WHAT IS A CAUTION?

Basically, a Caution is when the Police inform you of the process and your rights before an interview. In general, they state that you are being interviewed, that the interview is being recorded, that you do not have to do or say anything you do not wish to, and that anything you do say or do may be used later in evidence. You will also be asked if you consent to being interviewed, and to the recording of the interview. Remember, you do not have to consent! Before interviewing, Police must be satisfied that you understood the caution, and the implications of the interview that is to follow. They are to ask clarifying questions if they feel the caution is not understood.

A caution occurs in the following circumstances: once Police arrest you, or believe there is sufficient evidence to establish that you have committed the offence which is the subject of the questioning, or would not allow you to leave if you wanted to, or have given you reasonable grounds to believe that you would not be allowed to leave if you wanted to. This is crucial because if the Police fail to caution you at the appropriate time, or if you do not fully understand the caution, any subsequent conversation or admission might be ruled to be improperly obtained and inadmissible. This has a huge impact on the case that follows and could potentially save you from conviction.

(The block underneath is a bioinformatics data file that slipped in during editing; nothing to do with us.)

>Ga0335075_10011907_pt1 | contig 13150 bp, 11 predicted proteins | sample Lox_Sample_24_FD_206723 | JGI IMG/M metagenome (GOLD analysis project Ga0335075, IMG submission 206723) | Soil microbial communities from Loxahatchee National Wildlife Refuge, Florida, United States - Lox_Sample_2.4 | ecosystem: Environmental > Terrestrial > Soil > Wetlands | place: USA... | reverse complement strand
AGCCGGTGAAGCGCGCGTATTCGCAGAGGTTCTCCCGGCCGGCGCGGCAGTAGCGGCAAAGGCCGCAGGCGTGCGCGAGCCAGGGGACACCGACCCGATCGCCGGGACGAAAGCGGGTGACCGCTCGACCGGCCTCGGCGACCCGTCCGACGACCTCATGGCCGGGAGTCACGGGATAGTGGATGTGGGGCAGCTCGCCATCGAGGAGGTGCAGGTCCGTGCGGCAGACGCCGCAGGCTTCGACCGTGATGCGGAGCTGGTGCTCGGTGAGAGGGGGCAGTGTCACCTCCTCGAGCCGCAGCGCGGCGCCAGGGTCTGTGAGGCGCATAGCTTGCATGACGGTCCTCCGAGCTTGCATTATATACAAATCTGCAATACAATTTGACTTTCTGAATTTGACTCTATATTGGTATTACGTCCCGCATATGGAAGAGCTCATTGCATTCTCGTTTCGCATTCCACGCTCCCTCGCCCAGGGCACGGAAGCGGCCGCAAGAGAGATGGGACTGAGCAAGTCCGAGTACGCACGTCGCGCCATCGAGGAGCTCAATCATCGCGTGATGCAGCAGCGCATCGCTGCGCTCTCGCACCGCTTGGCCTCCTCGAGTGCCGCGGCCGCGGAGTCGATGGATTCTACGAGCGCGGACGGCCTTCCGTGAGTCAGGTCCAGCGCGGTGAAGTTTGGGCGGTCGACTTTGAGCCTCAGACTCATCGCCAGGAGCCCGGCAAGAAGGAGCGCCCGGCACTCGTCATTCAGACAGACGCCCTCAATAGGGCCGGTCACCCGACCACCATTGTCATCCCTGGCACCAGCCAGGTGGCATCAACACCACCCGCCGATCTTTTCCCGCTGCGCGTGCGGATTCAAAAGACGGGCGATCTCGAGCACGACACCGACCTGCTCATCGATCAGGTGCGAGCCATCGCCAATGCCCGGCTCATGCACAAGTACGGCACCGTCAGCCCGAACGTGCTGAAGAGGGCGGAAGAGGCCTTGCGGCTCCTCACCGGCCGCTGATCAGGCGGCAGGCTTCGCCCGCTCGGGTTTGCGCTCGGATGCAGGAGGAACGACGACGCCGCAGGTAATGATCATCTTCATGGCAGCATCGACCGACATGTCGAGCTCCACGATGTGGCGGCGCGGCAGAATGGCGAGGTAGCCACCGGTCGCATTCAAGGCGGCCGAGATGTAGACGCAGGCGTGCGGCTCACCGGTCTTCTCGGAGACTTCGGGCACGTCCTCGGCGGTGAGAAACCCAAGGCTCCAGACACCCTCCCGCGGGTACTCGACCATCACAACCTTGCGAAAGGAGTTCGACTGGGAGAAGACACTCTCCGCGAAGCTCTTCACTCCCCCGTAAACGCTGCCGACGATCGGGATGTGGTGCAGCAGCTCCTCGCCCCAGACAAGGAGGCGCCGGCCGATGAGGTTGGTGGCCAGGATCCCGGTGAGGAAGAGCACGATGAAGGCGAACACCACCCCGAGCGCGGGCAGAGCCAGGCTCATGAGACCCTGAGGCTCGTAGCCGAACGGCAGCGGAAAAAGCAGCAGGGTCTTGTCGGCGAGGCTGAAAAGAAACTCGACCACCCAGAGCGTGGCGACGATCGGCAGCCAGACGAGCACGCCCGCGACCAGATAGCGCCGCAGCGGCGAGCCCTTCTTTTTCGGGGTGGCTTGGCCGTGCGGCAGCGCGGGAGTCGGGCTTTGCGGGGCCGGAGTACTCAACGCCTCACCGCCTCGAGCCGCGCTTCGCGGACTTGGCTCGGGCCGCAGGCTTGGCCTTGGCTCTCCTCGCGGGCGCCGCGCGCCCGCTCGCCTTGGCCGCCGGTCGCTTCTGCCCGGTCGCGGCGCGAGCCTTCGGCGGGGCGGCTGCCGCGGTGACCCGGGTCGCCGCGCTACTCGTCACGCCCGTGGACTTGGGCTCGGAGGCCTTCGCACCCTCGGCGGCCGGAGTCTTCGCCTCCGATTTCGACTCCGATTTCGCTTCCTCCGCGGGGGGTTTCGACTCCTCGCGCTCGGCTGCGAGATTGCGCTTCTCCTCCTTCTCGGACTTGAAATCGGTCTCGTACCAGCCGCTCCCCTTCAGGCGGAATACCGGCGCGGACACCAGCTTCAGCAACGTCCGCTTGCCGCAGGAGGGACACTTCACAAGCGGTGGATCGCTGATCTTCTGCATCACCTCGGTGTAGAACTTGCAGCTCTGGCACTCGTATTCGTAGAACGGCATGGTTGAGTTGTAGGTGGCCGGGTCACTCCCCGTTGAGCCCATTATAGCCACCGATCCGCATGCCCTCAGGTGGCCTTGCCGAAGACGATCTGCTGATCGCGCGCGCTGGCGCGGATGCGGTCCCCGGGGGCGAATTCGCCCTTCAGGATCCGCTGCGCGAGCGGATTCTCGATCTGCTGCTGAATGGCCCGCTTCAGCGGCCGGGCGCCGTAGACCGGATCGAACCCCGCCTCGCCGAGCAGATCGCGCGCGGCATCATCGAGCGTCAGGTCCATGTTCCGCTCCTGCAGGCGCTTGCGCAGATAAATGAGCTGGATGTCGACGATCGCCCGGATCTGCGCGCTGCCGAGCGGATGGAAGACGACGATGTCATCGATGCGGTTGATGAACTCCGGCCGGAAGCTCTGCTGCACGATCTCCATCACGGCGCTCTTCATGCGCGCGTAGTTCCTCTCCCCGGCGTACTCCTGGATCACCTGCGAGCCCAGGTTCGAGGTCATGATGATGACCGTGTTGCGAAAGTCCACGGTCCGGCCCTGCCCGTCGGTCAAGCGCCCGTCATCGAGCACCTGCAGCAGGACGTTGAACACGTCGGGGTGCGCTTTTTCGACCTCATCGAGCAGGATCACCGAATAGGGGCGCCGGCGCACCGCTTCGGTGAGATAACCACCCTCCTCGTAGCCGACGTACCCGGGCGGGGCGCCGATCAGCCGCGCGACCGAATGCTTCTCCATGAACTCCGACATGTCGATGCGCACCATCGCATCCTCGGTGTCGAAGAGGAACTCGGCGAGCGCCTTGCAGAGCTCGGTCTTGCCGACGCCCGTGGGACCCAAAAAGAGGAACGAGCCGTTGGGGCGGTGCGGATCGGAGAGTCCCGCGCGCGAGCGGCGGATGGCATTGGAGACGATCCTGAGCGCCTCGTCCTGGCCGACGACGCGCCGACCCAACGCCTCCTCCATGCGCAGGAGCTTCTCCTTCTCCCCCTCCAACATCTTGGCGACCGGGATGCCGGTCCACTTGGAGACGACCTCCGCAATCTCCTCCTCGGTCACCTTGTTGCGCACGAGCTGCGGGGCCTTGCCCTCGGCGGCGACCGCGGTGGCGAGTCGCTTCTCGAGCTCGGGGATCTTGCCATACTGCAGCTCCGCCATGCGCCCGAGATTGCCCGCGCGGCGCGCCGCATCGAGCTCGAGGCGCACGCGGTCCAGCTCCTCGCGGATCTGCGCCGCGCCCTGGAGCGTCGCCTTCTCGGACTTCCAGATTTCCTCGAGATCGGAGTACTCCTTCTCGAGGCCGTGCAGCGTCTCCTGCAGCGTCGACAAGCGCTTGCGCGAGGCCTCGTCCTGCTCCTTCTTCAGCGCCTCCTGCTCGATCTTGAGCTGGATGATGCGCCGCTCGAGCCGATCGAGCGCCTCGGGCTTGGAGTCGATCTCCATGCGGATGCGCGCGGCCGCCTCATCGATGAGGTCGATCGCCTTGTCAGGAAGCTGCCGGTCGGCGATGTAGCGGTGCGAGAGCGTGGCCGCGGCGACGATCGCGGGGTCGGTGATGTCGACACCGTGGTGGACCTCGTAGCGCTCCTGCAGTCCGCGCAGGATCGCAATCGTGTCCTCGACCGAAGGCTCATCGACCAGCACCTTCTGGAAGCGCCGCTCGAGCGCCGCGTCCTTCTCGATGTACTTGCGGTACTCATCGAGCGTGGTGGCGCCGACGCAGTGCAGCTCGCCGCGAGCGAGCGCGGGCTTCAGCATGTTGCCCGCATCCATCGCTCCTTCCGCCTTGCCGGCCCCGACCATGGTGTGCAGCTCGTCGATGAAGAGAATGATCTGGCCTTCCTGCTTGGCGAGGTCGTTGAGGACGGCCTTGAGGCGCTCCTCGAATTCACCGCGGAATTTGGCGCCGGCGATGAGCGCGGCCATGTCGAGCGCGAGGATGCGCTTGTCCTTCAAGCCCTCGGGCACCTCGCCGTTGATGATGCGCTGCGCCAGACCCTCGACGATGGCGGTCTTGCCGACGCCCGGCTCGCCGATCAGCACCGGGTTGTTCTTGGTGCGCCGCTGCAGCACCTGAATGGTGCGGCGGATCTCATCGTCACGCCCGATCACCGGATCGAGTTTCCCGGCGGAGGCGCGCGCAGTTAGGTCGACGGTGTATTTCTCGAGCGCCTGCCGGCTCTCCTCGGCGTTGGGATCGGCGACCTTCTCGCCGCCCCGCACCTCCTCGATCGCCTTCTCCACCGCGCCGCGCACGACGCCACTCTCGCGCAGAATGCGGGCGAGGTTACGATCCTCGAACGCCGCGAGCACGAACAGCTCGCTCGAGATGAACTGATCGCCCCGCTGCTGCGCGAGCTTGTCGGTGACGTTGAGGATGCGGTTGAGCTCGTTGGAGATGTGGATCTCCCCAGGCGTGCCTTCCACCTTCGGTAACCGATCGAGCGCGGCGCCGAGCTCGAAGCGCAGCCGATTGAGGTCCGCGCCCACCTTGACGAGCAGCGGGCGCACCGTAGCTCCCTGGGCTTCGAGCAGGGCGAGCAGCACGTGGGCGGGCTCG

THE RULES OF QUESTIONING

Once you have made it clear you will not answer anymore questions, the Police are required to put details of the allegations to you as a matter of fairness. If you comment on or answer the allegations, they can continue questioning you about it. If you are not prepared to answer their questions once the allegation is put, however, they must not continue questioning you.

WHEN CAN AN ADVERSE INFERENCE BE MADE?

If you are suspected of a serious indictable offence, this being an offence punishable by a term of imprisonment for five years or more, the police must give you a special caution, on top of the ordinary caution. The special caution must notify you that if you fail to mention a fact that you could reasonably be expected to mention during the interview, and you wish to rely on it later in proceedings, an unfavourable inference can be drawn from this failure. When you are receiving a special caution, your lawyer must be there with you in person, it is not enough to have spoken to them on the phone. For this purpose, the Police are required to allow you a reasonable opportunity to contact your lawyer before proceeding to questioning. If this does not occur, then no unfavourable inference can be drawn in court.

DURING THE INTERVIEW

During the interview, your lawyer can intervene in the interview to seek clarification, challenge or object to improper questions, and to give legal advice. A Police officer will be forced to take drastic action by asking your lawyer to leave if they are found to be answering questions on your behalf or writing down replies for you to say out loud.

If you need assistance in figuring out how to choose a criminal lawyer, have a read of our discussion here.

Book your first free appointment with National Criminal lawyers now.
CONTACT US! 02 9893 1889

Book Appointment

  • Date Format: MM slash DD slash YYYY
  • :